We discussed Warren Buffett's illogical
opinions about gold in our 15th February 2012 report under the heading
"Buffett's Blind Spot". Today we are going to take a quick look at
Buffett's personal war against gold from a different angle and arrive at
conclusions that might surprise you.
Some gold bulls have cited the performance of
Berkshire Hathaway (NYSE: BRK/B) relative to gold as proof of Buffett's
cluelessness about gold. They have underlined their point using charts such
as the one displayed below.
A chart like this says that it was right to be
bullish on gold versus BRK ten years ago, but what does it say right now?
After all, didn't eager participants in the NASDAQ bubble use similar
charts/reasoning in 1999-2000 to 'prove' that Buffett was out of touch?
With regard to the correct positioning right
now, the chart says either nothing at all or that BRK is now cheap relative
to gold and will likely outperform in the future. What it absolutely does not
say is that this is a good time to favour gold over
In general terms, great past performance by
any investment is NEVER a good reason to buy that investment in the present.
It could, however, be a good reason to sell. Additionally, when bears cite a
long-term historical decline or bulls cite a long-term historical rise to
justify their current stance, a major trend reversal could be just around the
next corner. Always keep in mind that the last cycle's big loser stands a
good chance of being the next cycle's big winner, and that one of the surest
ways to generate bad investment performance is to apply during the current
cycle the approach that worked the best during the preceding cycle.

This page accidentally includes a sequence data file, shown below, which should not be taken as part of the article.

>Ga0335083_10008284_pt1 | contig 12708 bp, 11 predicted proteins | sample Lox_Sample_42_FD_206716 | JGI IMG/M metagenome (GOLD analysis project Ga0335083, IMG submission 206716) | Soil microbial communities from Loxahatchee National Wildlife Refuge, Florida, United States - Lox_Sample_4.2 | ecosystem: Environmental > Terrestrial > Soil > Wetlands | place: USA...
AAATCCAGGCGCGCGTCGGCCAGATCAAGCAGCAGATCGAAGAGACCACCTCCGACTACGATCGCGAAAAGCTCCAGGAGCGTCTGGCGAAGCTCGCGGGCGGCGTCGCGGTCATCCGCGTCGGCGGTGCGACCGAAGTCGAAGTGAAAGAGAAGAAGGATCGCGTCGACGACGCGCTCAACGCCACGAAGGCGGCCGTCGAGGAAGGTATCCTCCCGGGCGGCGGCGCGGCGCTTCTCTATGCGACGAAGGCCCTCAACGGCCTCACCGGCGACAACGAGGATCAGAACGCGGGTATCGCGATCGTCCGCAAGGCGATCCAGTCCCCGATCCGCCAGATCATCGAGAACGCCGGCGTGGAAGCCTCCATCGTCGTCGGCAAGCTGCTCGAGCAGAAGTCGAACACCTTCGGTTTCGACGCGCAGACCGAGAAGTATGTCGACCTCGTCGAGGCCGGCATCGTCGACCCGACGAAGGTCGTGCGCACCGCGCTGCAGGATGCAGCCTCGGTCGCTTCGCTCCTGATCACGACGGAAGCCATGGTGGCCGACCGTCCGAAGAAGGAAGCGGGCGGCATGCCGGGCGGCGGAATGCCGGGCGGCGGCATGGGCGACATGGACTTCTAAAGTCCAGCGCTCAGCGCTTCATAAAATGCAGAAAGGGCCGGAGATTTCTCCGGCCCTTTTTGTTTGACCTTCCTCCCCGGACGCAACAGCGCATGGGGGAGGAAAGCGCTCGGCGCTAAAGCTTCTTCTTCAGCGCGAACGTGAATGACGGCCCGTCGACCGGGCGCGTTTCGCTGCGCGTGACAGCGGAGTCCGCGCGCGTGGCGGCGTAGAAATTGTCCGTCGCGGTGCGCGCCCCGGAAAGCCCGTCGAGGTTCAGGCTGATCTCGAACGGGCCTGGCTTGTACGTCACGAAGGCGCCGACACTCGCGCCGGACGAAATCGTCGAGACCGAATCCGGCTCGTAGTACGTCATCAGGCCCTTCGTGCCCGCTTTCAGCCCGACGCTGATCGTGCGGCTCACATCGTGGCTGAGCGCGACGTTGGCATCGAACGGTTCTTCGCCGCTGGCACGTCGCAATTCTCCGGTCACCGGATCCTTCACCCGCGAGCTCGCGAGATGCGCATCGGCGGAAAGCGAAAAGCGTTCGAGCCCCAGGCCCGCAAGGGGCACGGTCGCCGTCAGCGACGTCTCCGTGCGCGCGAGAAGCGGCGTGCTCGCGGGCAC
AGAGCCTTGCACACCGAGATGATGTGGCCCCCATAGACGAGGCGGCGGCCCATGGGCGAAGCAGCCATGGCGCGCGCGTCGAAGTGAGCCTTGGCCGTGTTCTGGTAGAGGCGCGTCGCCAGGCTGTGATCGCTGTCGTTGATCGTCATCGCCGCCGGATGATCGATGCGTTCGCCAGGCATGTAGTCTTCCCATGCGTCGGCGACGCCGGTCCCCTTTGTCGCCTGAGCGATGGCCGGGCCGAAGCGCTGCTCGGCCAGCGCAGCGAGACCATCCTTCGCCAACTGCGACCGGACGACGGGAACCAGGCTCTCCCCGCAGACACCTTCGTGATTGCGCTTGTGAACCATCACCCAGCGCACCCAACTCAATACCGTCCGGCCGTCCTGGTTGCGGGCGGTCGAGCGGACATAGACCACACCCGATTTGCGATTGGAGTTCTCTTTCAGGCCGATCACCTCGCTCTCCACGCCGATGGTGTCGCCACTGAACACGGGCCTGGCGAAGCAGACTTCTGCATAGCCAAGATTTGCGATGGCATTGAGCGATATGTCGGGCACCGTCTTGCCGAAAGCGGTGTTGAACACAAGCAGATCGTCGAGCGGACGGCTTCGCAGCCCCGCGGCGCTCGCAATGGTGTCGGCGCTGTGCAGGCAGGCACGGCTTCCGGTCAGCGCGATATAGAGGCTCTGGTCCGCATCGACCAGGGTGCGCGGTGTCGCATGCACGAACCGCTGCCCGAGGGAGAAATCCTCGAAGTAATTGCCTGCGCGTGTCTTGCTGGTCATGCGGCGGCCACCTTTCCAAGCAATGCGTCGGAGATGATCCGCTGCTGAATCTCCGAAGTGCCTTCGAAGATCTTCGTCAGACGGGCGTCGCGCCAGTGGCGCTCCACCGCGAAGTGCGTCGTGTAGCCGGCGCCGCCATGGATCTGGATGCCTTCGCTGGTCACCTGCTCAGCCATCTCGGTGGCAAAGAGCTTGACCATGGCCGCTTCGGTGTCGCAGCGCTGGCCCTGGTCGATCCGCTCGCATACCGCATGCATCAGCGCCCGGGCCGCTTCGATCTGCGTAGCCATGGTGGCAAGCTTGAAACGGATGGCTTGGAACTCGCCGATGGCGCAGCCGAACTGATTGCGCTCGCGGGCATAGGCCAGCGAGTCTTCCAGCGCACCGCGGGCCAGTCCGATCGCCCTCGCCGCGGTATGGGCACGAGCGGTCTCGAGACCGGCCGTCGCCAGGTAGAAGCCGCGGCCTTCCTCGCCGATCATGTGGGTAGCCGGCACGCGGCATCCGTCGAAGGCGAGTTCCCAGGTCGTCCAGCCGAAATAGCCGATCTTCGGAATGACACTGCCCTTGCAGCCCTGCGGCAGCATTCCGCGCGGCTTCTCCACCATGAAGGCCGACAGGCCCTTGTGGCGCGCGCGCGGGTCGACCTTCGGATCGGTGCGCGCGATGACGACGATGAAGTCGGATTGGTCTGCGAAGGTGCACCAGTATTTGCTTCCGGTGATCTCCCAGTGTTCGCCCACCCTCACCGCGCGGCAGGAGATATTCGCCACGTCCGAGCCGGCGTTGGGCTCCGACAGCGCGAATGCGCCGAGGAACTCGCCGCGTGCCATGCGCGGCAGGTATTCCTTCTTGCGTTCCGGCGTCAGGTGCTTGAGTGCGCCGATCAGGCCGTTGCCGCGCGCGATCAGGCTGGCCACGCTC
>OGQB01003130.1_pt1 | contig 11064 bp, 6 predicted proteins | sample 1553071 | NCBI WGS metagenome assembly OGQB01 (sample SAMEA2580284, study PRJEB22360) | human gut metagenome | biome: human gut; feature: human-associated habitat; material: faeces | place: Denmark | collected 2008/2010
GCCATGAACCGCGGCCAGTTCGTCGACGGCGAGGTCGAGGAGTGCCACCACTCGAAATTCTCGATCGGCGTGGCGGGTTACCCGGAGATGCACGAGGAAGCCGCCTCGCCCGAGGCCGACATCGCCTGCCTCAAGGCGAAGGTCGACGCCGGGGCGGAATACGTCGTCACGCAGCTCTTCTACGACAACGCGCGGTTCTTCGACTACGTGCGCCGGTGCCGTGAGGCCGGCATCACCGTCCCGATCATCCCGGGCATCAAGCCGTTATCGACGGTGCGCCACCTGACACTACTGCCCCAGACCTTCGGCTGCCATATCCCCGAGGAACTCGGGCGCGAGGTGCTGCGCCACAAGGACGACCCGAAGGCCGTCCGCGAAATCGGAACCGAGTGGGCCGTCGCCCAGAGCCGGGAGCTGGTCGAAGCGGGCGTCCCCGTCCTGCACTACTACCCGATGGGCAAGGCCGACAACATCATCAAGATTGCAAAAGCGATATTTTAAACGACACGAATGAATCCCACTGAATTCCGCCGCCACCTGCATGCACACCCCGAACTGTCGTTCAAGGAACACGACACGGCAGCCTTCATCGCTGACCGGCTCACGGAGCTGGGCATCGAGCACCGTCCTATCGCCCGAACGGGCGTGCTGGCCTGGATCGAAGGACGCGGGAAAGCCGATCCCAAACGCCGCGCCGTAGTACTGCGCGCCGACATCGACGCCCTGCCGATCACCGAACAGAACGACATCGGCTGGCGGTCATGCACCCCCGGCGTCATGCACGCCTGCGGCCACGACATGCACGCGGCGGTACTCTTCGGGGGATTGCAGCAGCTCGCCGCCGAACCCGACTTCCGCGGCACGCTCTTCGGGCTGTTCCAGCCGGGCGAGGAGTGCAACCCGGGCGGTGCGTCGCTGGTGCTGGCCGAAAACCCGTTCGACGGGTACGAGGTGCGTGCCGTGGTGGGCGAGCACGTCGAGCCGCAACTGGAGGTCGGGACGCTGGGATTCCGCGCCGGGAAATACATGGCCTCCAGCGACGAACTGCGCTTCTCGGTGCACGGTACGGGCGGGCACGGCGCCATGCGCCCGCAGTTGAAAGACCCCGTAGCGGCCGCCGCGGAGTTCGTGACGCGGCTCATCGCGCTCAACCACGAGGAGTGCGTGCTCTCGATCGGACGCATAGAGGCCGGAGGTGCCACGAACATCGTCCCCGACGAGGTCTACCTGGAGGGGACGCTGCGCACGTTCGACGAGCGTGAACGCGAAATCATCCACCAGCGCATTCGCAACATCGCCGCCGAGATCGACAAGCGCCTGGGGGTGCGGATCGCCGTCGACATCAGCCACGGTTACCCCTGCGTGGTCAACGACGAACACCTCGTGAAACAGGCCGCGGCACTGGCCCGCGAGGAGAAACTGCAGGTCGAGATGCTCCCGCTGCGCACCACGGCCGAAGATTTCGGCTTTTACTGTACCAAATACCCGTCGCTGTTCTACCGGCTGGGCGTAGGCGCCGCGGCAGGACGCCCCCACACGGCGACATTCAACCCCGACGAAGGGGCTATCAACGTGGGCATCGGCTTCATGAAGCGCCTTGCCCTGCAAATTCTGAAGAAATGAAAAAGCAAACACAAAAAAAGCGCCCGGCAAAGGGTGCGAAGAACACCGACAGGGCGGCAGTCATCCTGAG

Further to the above, we confess that when we
see gold bulls citing gold's terrific past performance against Buffett's BRK
or against anything else as a reason to be bullish on gold today, our inner
contrarian gets a little nervous. It's almost a 180-degree turn from the
late-1990s and early-2000s when many commentators would cite gold's lousy
20-year record as a reason to be bearish about the metal's future prospects.
It didn't occur to them that lousy performance over the preceding 20 years
was a large part of what made gold a wonderful long-term investment
opportunity in the present. And it doesn't seem to occur to many gold bulls
today that great performance over the past 10 years is, if anything, a reason
to be circumspect when considering gold's likely future performance.
In addition to the BRK/gold comparison
displayed above, we've looked at many long-term charts showing how gold has
performed relative to other items. For example, we've looked at charts
showing how gold has performed relative to industrial and agricultural
commodities, stock market indices, houses, and the average hourly earnings of
the labour force. These charts all suggest that on
a scale that goes from dirt cheap at the far left to incredibly expensive at
the far right, gold is now well to the right of centre.
Thanks to a long period of substantial relative strength, gold is not the
value proposition it once was.
That being said, there is no evidence that
gold's long-term bull market has gone through a mania phase characterised by massive enthusiasm on the part of the
general public. It seems to us that the public has dipped its toe into the
gold pool, but hasn't yet jumped in.
It would be extremely unusual and perhaps even
unprecedented for a long-term bull market in an investment to end before the
general public fell in love with that investment, so gold is probably going
to become a lot more expensive over the years ahead. This is especially so
considering that the monetary and fiscal recklessness that is driving the
bull market shows no sign of abating. However, don't be fooled into believing
that gold is still cheap.
This is an excerpt from a commentary originally posted
at www.speculative-investor.com on 14th June 2012.